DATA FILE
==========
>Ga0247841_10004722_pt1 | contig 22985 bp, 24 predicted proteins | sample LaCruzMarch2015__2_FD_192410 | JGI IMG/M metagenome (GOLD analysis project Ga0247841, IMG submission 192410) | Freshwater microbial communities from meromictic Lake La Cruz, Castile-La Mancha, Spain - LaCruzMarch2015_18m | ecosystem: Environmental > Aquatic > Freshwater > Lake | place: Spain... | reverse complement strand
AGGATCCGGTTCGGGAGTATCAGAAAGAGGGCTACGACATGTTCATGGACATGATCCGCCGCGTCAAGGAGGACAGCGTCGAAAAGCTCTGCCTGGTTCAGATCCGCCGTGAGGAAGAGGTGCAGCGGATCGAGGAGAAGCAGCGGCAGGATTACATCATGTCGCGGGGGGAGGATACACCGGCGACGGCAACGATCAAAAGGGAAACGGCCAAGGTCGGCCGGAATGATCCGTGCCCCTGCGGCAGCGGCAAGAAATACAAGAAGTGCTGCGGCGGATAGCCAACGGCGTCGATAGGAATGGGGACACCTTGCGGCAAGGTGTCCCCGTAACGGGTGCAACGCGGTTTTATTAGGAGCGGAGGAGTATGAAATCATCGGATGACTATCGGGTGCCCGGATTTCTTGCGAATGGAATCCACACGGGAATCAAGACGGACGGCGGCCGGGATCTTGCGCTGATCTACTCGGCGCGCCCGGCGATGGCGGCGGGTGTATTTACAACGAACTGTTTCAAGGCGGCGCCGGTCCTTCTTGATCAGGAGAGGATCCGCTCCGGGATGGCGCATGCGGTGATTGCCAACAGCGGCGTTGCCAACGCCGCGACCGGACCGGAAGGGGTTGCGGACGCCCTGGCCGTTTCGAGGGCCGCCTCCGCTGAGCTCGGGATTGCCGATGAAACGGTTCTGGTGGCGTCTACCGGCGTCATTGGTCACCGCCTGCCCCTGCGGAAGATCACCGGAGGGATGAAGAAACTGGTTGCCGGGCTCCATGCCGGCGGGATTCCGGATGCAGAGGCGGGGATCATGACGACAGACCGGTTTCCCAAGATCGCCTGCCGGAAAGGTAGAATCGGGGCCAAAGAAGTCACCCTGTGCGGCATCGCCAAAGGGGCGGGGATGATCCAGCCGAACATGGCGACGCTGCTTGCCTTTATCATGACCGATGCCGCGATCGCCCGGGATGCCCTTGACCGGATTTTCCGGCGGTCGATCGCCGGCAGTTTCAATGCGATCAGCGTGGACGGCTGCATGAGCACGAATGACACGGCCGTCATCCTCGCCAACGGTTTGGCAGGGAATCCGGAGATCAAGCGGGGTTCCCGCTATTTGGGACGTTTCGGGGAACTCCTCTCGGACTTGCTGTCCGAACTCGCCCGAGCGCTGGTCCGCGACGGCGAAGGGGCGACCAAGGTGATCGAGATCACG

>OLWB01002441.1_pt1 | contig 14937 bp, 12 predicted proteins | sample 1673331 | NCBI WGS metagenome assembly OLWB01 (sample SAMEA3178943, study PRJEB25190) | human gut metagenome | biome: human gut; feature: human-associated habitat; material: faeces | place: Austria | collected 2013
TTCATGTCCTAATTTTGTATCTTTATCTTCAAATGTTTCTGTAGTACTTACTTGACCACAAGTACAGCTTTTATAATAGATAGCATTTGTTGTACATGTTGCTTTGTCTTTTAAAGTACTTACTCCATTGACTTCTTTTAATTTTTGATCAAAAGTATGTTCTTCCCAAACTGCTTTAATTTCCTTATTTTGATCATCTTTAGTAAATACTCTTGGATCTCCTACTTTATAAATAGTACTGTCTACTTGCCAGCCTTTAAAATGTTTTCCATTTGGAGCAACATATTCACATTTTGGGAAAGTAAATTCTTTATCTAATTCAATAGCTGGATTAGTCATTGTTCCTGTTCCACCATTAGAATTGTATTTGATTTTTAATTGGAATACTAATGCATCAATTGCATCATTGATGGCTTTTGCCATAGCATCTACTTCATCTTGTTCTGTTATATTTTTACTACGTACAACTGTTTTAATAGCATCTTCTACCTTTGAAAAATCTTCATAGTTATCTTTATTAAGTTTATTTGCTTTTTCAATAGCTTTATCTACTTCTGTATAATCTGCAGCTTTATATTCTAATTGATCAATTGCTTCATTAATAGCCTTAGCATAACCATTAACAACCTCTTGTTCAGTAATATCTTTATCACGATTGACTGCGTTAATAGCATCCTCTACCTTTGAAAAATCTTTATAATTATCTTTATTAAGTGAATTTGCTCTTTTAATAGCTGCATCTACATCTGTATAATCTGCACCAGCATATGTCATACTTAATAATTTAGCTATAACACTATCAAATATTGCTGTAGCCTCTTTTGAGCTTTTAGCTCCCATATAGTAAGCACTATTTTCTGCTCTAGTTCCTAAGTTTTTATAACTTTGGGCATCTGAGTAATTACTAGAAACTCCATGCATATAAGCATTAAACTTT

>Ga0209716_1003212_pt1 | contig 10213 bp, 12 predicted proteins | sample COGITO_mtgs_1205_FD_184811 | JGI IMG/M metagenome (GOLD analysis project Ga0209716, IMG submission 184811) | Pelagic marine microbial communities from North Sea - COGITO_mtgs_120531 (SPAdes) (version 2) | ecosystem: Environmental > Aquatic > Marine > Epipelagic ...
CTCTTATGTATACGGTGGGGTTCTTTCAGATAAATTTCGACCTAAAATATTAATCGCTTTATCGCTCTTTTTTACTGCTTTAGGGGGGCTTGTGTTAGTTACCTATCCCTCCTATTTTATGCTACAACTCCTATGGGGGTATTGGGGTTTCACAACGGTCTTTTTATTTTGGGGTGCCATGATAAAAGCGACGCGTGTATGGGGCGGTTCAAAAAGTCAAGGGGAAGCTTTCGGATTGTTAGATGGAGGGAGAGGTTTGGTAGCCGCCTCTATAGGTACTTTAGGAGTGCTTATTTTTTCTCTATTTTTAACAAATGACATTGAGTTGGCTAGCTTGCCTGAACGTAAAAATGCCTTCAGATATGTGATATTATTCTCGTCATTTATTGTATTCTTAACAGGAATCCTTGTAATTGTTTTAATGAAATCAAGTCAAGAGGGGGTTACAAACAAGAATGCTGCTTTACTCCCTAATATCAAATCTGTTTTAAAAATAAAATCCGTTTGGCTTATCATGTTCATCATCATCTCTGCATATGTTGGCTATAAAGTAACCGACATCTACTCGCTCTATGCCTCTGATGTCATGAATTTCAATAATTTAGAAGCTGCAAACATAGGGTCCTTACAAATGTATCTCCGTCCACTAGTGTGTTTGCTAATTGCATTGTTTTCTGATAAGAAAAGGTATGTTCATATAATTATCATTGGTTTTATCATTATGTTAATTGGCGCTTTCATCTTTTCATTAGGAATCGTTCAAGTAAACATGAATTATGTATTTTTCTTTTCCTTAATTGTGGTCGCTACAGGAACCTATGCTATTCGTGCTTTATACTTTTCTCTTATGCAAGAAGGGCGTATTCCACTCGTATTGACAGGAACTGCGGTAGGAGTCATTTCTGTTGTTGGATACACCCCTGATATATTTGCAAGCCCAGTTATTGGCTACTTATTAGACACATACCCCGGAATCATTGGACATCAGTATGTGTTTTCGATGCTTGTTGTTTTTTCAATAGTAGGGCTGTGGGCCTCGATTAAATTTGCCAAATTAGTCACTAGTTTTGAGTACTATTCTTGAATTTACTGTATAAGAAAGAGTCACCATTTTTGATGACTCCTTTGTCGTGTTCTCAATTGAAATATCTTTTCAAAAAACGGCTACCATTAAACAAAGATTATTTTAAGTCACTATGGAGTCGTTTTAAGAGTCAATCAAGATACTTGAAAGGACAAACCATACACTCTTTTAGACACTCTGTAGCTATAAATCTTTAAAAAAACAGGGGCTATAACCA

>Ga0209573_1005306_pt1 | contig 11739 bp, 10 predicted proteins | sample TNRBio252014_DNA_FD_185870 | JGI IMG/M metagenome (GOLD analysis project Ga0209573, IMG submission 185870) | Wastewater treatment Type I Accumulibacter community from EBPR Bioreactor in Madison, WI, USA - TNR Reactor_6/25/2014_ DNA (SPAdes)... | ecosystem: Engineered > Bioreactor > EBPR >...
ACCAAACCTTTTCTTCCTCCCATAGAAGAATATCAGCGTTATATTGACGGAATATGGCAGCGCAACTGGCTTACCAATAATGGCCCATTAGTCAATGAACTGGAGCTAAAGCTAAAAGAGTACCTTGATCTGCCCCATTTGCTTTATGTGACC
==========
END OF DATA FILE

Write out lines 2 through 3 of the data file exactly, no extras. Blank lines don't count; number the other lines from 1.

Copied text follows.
AGGATCCGGTTCGGGAGTATCAGAAAGAGGGCTACGACATGTTCATGGACATGATCCGCCGCGTCAAGGAGGACAGCGTCGAAAAGCTCTGCCTGGTTCAGATCCGCCGTGAGGAAGAGGTGCAGCGGATCGAGGAGAAGCAGCGGCAGGATTACATCATGTCGCGGGGGGAGGATACACCGGCGACGGCAACGATCAAAAGGGAAACGGCCAAGGTCGGCCGGAATGATCCGTGCCCCTGCGGCAGCGGCAAGAAATACAAGAAGTGCTGCGGCGGATAGCCAACGGCGTCGATAGGAATGGGGACACCTTGCGGCAAGGTGTCCCCGTAACGGGTGCAACGCGGTTTTATTAGGAGCGGAGGAGTATGAAATCATCGGATGACTATCGGGTGCCCGGATTTCTTGCGAATGGAATCCACACGGGAATCAAGACGGACGGCGGCCGGGATCTTGCGCTGATCTACTCGGCGCGCCCGGCGATGGCGGCGGGTGTATTTACAACGAACTGTTTCAAGGCGGCGCCGGTCCTTCTTGATCAGGAGAGGATCCGCTCCGGGATGGCGCATGCGGTGATTGCCAACAGCGGCGTTGCCAACGCCGCGACCGGACCGGAAGGGGTTGCGGACGCCCTGGCCGTTTCGAGGGCCGCCTCCGCTGAGCTCGGGATTGCCGATGAAACGGTTCTGGTGGCGTCTACCGGCGTCATTGGTCACCGCCTGCCCCTGCGGAAGATCACCGGAGGGATGAAGAAACTGGTTGCCGGGCTCCATGCCGGCGGGATTCCGGATGCAGAGGCGGGGATCATGACGACAGACCGGTTTCCCAAGATCGCCTGCCGGAAAGGTAGAATCGGGGCCAAAGAAGTCACCCTGTGCGGCATCGCCAAAGGGGCGGGGATGATCCAGCCGAACATGGCGACGCTGCTTGCCTTTATCATGACCGATGCCGCGATCGCCCGGGATGCCCTTGACCGGATTTTCCGGCGGTCGATCGCCGGCAGTTTCAATGCGATCAGCGTGGACGGCTGCATGAGCACGAATGACACGGCCGTCATCCTCGCCAACGGTTTGGCAGGGAATCCGGAGATCAAGCGGGGTTCCCGCTATTTGGGACGTTTCGGGGAACTCCTCTCGGACTTGCTGTCCGAACTCGCCCGAGCGCTGGTCCGCGACGGCGAAGGGGCGACCAAGGTGATCGAGATCACG

>OLWB01002441.1_pt1 | contig 14937 bp, 12 predicted proteins | sample 1673331 | NCBI WGS metagenome assembly OLWB01 (sample SAMEA3178943, study PRJEB25190) | human gut metagenome | biome: human gut; feature: human-associated habitat; material: faeces | place: Austria | collected 2013